Tuesday morning's execution of Carey Dean Moore is also the first time the powerful synthetic opioid fentanyl had been used in a lethal injection in the U.S.


    Moore, who has been in prison since 1980 after he was convicted in the murders of two taxi drivers, did not put up a legal challenge to the execution protocol. He had seven other execution dates before this one.

    The first drug was administered at 10:24 a.m. local time, and Moore was pronounced dead at 10:47 a.m., according to the Nebraska Department of Correctional Services.

    "Witnesses said that there appeared to be no complications in the execution process," The Associated Press reported. "At one point while on the gurney, Moore turned his head and mouthed several words to his family, including 'I love you.'"

    Wiggam's bill goes a step further by using fentanyl seized by law enforcement rather than relying on a drug manufacturer, as Nebraska's law does.

    Not everyone thinks using fentanyl seized in drug busts for executions is a good idea.

    “There is just something fundamentally wrong in using illegal drugs to carry out a legal sentence,” death penalty opponent Robert Dunham, executive director of the Death Penalty Information Center told The Dispatch. “These are illegal drugs, controlled substances, materials used in other crimes.” He said the proposed law could run afoul of federal drug statutes, explaining that “police just can’t turn it over to whomever they want."

    Gary Daniels, chief lobbyist for the ACLU in Ohio, tweeted, "Ohio legislators are now cooking up a plan to use fentanyl seized in drug cases to resume capital punishment. Apparently, 9 exonerations (in just Ohio), several botched executions + race & poverty issues will not deter the bloodthirst." He added, "It's time to end the death penalty. It’s frustrating that Ohio continues to twist itself into knots finding ways to execute people when the state has done such a bad job of it in recent history."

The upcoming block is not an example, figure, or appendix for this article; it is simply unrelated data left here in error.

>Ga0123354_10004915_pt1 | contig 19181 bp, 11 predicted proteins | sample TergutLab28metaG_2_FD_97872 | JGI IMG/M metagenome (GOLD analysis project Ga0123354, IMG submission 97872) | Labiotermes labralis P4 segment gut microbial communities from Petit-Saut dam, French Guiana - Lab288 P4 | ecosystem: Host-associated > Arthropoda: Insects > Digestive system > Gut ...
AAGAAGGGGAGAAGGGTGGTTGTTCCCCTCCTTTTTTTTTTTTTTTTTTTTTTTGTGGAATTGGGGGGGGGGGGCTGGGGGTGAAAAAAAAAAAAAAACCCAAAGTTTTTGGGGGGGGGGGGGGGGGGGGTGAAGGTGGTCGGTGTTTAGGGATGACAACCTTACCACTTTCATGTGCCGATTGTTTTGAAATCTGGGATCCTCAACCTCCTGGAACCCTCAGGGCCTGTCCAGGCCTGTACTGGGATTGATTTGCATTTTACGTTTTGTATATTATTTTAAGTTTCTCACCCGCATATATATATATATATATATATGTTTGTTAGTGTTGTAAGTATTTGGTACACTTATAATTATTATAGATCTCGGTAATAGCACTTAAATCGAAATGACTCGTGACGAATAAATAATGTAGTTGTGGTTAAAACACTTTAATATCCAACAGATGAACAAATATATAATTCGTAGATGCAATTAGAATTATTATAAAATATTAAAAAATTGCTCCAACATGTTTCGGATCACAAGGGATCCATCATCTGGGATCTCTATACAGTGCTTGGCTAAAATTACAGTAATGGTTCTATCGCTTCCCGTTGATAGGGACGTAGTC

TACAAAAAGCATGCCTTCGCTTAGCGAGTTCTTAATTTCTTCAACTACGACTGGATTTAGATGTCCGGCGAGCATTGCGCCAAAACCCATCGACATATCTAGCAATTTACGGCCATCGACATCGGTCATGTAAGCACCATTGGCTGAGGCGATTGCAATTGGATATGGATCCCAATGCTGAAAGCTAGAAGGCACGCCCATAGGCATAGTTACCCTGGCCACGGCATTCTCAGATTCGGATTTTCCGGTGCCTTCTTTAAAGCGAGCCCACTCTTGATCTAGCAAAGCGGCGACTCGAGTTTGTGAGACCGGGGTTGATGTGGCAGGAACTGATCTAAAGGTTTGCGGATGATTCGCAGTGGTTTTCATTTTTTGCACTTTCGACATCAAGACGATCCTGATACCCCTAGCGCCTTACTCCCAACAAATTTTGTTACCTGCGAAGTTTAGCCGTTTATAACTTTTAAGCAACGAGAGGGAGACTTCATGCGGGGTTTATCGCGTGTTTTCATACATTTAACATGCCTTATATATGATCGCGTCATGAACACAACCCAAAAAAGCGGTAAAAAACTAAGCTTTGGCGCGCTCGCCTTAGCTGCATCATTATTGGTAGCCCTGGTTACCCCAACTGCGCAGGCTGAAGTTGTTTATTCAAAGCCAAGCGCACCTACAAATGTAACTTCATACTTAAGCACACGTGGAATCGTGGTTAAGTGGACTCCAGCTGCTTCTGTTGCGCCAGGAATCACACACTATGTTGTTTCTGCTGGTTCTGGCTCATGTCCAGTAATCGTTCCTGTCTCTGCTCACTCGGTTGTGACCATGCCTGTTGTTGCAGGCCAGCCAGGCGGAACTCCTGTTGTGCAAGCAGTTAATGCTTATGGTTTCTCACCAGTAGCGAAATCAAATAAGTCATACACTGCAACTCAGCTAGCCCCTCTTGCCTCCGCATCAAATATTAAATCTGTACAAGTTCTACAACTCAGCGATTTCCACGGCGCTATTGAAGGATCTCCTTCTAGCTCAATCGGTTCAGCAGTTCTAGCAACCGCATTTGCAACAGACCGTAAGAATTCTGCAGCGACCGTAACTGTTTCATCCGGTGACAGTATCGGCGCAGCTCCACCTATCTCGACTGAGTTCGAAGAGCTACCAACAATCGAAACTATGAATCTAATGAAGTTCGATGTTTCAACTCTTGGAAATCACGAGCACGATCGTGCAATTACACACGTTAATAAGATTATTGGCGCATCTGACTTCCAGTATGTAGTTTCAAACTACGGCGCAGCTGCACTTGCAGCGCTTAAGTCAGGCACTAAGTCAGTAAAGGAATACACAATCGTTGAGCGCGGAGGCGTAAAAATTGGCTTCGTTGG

More than half of Americans (54 percent) support the death penalty with 39 percent opposed, according to a 2016 Pew poll. A 2014 Quinnipiac poll found that Ohioans support the death penalty, 69 percent to 25 percent. Ohio, one of 29 states to allow the death penalty, currently has 141 prisoners on death row in its prison system, the seventh most in the nation.

    According to the DEA's 2018 National Drug Threat Assessment, "Illicit fentanyl and other synthetic opioids — primarily sourced from China and Mexico—are now the most lethal category of opioids used in the United States." The report predicted that suppliers will "continue to experiment with new fentanyl-related substances and adjust supplies in attempts to circumvent new regulations imposed by the United States, China, and Mexico." There has been a huge uptick in fentanyl deaths since 2015 — with Ohio ranking near the top of the list, behind only New Hampshire, W. Virginia, and Massachusetts.

    Using fentanyl to perform executions seems like a natural solution to the problem of lethal-injection drug shortages and blacklisting. The seized drugs are already under the state's control, so the state would not be at the mercy of drug manufacturers that are increasingly squeamish about the use of their drugs in executions. Death penalty opponents will argue, as they do with any method of execution, that death by fentanyl injection would result in "cruel and unusual punishment," but their objections are more often than the death penalty, full-stop, is cruel and unusual. They also seem to believe that the death penalty, if administered, should involve no pain or suffering, when, in fact, that's not what Eight Amendment demands. While death by lethal injection may result in some discomfort or even pain, there's nothing cruel or unusual about a method that, after sedating a criminal, causes him to lapse into a coma and eventually cease breathing.

    "I'm hoping to spur on more conversations and not let the death penalty and capital punishment go away because of bureaucratic complications," Wiggam said. He warned that there is a "major push to end the practice on the left side of the aisle and probably enough Republicans who agree."
    Source: https://pjmedia.com/trending/ohio-l...d-in-drug-raids-to-execute-death-row-inmates/
     
  2. Scott88

    Scott88 Member Charter Member Supporting Member